Statewide proficiency on Forward Exam falls to 42 percent in English, increases to 44 percent in math

MacIver News Service

By Ola Lisowski

A new data release from Wisconsin’s Department of Public Instruction shows that 42.4 percent of 3rd to 8th grade students are proficient in English language arts, and 43.8 percent are proficient in math.

Students improved in math by one percentage point over last year, when 42.8 percent were proficient. At the same time, they fared worse in English language arts. Last year, 44.4 percent of students were proficient on the same exam.

Students showed slight improvement in science, with 49.9 percent of students demonstrating proficiency. That’s up a hair from 49.7 percent last year. They also improved on social studies — 50.6 percent of students are proficient in the subject, up a full percentage point from last year’s result.

2018 marks the third year that students have taken the Forward Exam, after the state switched between three exams in three years.

The exam was taken by more than 715,000 Wisconsin students in public and private schools this past spring. Of the students taking the test, more than half are 3rd through 8th graders who take only math and English language arts. Another 196,100 students in grades four, eight, and ten take social studies. Finally, 130,100 students in grades four and eight take the science section.

Achievement gaps persisted in the data, especially between white and black students. The English language arts gap shrank slightly to 37 points, while the achievement gap in math increased from 39.8 points to 41 points.

Choice Students Outperform on ACT

The data release also showed that students in the parental choice programs outperformed their public school peers on the ACT for the third year in a row.

Students in the Wisconsin Parental Choice Program (WPCP), also known as the statewide choice program, earned an average of 21.0 out of 36 points on the ACT Exam. Wisconsin students as a whole earned a score of 19.7 out of 36, lower than last year’s average of 20.0 points.

Participants in the Milwaukee Parental Choice Program (MPCP) earned a composite score of 17.2 out of 36 on the ACT Exam. Economically disadvantaged students at Milwaukee Public Schools earned a score of 15.5, while MPS students as a whole earned 16.1 points.

Typically, outcomes in the choice programs are compared with economically disadvantaged students in public schools, since participation in Wisconsin’s choice programs is limited to impoverished students.

In the 2018-19 school year, families of four can earn a maximum of $73,800 annually to be eligible for the school choice program in Milwaukee or Racine — 300 percent of the federal poverty level. In the statewide program, the income cap is set at $54,120, or 220 percent of the federal poverty line.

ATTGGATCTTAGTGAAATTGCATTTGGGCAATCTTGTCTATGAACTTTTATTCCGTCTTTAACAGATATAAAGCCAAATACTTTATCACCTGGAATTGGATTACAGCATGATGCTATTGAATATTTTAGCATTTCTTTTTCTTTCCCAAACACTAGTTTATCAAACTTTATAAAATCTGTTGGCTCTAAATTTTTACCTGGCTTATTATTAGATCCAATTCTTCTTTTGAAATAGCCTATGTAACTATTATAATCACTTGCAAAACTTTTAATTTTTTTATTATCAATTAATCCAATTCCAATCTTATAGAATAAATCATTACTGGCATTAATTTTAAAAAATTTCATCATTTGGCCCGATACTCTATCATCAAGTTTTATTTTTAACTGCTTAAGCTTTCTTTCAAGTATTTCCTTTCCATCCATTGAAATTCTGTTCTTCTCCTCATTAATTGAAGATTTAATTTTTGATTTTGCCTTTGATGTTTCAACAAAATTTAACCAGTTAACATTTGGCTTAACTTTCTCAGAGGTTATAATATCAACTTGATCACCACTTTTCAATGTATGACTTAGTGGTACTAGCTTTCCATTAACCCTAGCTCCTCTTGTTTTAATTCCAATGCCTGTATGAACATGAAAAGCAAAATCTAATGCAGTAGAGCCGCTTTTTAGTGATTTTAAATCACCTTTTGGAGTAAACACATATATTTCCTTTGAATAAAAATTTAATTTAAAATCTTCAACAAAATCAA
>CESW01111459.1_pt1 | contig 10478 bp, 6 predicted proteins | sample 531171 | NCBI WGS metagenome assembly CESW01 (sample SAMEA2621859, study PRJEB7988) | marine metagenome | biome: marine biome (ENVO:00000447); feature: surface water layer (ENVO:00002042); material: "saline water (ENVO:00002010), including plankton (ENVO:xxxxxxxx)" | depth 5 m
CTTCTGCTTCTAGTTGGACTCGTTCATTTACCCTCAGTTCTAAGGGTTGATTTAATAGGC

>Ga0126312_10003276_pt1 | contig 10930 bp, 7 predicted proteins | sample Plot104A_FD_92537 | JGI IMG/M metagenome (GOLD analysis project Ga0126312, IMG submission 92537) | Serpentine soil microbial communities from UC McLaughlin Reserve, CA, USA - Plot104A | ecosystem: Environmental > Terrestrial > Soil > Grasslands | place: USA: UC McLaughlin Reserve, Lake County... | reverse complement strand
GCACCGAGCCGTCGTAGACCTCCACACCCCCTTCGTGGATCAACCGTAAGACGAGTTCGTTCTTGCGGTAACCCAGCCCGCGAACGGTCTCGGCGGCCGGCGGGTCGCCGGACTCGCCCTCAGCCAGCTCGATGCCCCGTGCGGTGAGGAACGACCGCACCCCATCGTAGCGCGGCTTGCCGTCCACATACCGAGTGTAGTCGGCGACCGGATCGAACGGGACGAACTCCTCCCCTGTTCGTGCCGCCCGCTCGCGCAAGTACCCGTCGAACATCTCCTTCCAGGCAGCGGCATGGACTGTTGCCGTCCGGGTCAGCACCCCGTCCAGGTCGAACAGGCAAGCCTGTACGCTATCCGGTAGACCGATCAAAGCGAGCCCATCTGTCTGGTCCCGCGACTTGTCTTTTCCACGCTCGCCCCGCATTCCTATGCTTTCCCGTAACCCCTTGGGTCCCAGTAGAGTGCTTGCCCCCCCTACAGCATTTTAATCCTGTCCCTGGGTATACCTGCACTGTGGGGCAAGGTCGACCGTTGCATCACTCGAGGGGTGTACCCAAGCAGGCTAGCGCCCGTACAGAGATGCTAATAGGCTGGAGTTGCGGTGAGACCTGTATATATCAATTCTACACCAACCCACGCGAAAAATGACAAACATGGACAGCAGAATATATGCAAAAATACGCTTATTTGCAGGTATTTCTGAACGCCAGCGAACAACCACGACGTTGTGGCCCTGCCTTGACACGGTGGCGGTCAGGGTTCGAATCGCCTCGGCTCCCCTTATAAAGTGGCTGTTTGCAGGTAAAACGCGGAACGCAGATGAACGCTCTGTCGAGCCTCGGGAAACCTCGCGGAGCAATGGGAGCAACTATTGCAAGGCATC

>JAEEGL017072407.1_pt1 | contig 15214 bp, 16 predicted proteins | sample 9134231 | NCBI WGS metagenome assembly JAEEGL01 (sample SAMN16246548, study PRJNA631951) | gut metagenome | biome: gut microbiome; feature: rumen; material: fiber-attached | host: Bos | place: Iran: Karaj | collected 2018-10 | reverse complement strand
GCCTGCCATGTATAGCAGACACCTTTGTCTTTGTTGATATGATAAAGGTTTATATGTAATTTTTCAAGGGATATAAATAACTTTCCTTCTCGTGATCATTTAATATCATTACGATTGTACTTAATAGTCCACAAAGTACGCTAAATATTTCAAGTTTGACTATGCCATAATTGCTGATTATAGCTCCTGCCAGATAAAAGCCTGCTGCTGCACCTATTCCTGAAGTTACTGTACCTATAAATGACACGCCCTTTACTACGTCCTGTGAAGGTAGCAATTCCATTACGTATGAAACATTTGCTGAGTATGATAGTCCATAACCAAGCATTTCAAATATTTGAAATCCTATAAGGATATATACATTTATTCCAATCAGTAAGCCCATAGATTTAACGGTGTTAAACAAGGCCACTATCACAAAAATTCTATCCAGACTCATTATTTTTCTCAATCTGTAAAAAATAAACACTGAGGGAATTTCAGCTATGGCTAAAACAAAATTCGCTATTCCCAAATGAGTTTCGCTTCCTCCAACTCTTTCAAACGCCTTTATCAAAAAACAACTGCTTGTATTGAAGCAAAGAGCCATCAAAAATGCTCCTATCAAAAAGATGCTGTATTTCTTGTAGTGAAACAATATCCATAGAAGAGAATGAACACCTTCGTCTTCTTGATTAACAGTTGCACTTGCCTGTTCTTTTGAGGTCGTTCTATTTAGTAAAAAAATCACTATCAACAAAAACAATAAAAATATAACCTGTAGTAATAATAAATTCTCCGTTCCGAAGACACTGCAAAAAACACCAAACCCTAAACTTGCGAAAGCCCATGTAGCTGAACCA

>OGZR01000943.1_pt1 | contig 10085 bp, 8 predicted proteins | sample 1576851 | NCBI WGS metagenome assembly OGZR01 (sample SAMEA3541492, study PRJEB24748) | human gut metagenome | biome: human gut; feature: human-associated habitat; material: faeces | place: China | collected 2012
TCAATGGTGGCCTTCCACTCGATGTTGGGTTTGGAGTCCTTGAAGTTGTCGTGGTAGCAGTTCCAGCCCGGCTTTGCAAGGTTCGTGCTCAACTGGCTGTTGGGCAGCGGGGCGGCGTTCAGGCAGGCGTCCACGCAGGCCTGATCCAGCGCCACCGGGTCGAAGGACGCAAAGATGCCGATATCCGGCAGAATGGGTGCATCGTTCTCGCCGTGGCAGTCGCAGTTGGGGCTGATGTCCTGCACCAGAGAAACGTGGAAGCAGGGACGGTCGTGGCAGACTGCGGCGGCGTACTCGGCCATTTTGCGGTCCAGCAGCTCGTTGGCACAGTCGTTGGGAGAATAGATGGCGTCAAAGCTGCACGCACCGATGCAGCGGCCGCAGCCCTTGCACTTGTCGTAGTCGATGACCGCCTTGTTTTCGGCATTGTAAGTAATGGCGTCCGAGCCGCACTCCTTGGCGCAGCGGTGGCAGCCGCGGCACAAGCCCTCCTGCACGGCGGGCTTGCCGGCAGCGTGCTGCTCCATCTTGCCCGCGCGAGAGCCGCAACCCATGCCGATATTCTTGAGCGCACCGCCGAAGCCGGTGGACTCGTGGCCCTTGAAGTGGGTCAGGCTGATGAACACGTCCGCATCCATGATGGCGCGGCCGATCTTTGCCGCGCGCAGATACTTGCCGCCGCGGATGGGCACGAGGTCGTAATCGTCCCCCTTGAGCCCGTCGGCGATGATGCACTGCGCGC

Students in the Racine Parental Choice Program (RPCP) earned an average of 19.4 out of 36 points on the ACT. Economically disadvantaged Racine Unified students earned a score of 16.0, while RUSD students as a whole earned 17.2 points.

Jim Bender, President of School Choice Wisconsin, celebrated the results in a statement.

“The school choice programs outperformed their peers for the third year in a row on the ACT,” Bender said. “Higher scores. Lower cost. The continued growth of the programs is good for students and taxpayers in Wisconsin.”

Overall, approximately 66,300 students in 11th grade took the ACT this spring, paid for by the state of Wisconsin. Before offering the exam at no cost to students, about 72 percent of Wisconsin graduates took the exam. Wisconsin now has one of the highest participation rates for the ACT in the country.

ACT Aspire Shows Mixed Results

Students also showed slight improvements on the ACT Aspire, a type of “pre ACT” exam taken by freshmen and sophomores in high school to prepare them for the full ACT that they’ll use on college applications. This year, 58.3 percent of students were proficient in English on the ACT Aspire, up from 57.5 percent last year.

The same was true on the math section of the ACT Aspire, where 39.7 percent of students are now considered ready or exceeding, up from 37.1 percent in 2017.

Students fared worse in reading, with 36.8 percent showing proficiency in that subject, down from 38.6 percent last year. Scores also fell slightly on the science section, with 35.1 percent ready or exceeding, down a tick from 35.5 percent in 2017.

A DPI press release described the results as holding steady, with “some promising gains in mathematics achievement across most grade levels.” Third graders, the youngest students to take the test, showed the most striking improvements over last year. In English language arts, 39 percent of third grade students were proficient, up from 41.1 percent last year. Those students also improved in math, with 49 percent showing proficiency, up from 47.3 percent in 2017.

The data comes just over a month ahead of the release of Wisconsin’s latest school and district report cards, which are slated for a November release.

[avatar user=”Ola Lisowski” size=”thumbnail” align=”left” /]Ola Lisowski is a Research Associate at the MacIver Institute who focuses on education and tax policy. This appears courtesy of the MacIver Institute.

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